I lift heavy weights 3 times a week. I'm the guy that my friends think to call when it's time to move a couch or TV or washing machine. But I got my ass kicked yesterday by a 16 pound ball. Let me explain:
I'm in a bowling league with my roommates and a few friends. Token Asian Roommate, who's on my team, (Our team name is "Guns and Wiggles," in case you need more proof that my friends and I are huge dorks.) has a solid understanding of bowling technique, and acts as our team coach.
Last Sunday, Token Asian Roommate and I modified my mechanics to make me a better bowler in the long run. In the short run, this means my score will suffer as I adjust and get rid of my bad habits. Apparently, it also means that my right trapezius muscle (the muscle that connects your shoulder and your neck) will hurt like the dickens after I bowl. Something about the new movement involves this muscle in such a way that it doesn't hurt or even feel fatigued while I'm bowling, but the next day I can hardly lift my head off of the pillow.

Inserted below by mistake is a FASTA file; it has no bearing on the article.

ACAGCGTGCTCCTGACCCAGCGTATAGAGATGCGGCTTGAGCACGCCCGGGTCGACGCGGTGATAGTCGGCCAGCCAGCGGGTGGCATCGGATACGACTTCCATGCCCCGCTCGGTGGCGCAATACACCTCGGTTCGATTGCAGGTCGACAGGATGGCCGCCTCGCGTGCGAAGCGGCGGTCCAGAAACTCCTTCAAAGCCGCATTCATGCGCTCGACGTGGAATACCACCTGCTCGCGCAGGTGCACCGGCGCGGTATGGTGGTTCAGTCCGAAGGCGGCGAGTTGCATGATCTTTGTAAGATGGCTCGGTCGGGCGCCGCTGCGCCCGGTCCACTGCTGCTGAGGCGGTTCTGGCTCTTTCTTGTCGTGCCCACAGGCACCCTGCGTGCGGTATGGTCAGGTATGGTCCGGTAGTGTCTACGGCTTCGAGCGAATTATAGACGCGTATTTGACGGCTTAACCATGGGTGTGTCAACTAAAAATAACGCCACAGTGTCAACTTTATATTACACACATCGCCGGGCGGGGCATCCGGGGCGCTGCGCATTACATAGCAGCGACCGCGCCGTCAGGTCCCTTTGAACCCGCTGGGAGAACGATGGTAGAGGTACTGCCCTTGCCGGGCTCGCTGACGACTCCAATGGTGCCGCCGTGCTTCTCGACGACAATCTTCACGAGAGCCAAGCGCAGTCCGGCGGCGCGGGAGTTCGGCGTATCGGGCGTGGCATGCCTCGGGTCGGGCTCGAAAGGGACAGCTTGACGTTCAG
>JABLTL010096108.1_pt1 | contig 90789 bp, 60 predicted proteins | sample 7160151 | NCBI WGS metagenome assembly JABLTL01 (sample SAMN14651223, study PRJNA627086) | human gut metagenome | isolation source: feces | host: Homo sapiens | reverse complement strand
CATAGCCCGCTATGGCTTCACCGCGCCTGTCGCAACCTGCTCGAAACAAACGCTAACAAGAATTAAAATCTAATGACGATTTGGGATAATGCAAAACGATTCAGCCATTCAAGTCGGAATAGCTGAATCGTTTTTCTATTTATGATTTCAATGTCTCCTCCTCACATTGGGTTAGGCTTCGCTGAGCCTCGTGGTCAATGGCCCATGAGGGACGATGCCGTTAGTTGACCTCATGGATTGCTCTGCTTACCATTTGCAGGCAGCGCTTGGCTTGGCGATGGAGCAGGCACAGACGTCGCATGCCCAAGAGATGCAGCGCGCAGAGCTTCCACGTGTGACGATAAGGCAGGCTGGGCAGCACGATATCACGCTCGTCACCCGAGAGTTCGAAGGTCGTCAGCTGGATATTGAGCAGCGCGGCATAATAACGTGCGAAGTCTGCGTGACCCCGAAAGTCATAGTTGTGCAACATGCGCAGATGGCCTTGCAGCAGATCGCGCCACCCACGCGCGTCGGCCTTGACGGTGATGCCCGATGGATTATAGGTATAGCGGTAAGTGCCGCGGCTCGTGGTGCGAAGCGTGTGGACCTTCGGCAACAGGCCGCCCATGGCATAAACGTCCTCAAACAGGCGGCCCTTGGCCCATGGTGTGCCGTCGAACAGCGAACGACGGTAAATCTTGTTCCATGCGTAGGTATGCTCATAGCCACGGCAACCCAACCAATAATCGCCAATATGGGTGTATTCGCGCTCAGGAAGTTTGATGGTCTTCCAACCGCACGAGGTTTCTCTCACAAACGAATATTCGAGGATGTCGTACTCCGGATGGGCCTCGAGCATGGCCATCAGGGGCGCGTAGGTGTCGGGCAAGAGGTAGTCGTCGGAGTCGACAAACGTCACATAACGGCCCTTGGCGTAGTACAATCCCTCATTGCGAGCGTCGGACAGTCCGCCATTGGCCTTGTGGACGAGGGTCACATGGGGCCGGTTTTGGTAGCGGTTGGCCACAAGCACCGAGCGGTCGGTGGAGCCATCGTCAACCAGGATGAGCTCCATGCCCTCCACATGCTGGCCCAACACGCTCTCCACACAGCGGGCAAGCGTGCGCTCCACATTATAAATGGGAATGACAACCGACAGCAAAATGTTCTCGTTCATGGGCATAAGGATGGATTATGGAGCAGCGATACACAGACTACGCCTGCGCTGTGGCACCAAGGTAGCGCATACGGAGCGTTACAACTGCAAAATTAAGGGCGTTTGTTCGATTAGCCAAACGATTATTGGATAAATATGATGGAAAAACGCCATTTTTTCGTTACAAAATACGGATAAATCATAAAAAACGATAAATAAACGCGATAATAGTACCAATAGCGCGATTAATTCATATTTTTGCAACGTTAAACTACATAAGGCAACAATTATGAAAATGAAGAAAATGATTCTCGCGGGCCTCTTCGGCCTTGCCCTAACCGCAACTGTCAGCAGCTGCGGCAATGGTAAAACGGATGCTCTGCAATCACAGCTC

This is a weird, and humbling, reminder to me of what happens when you ask your unprepared muscles to do new things.
Here's another example: Just before Christmas, I showed three friends a simple dumbbell workout that they could use to get in better shape. We used light weights and only worked out for about 30 minutes. I thought it was a relatively easy introduction to weight training that they could build on over time.
The next day, however, each of them was incredibly sore. They were creaking around like old people because their muscles, unused to the exercises we'd done, were recovering from quite a shock.
In both of these examples, jumping into a new activity or working a new movement pattern without taking the time to build up to it led to lots of soreness. In a weird way, I'm glad that I now have the experience of my poor overworked trapezius muscle tightening up and annoying me throughout the day -- it's a little reminder of how much soreness I used to endure back when I was first lifting weights and it helps me remember to take it easy when working with people who have little or no previous lifting experience.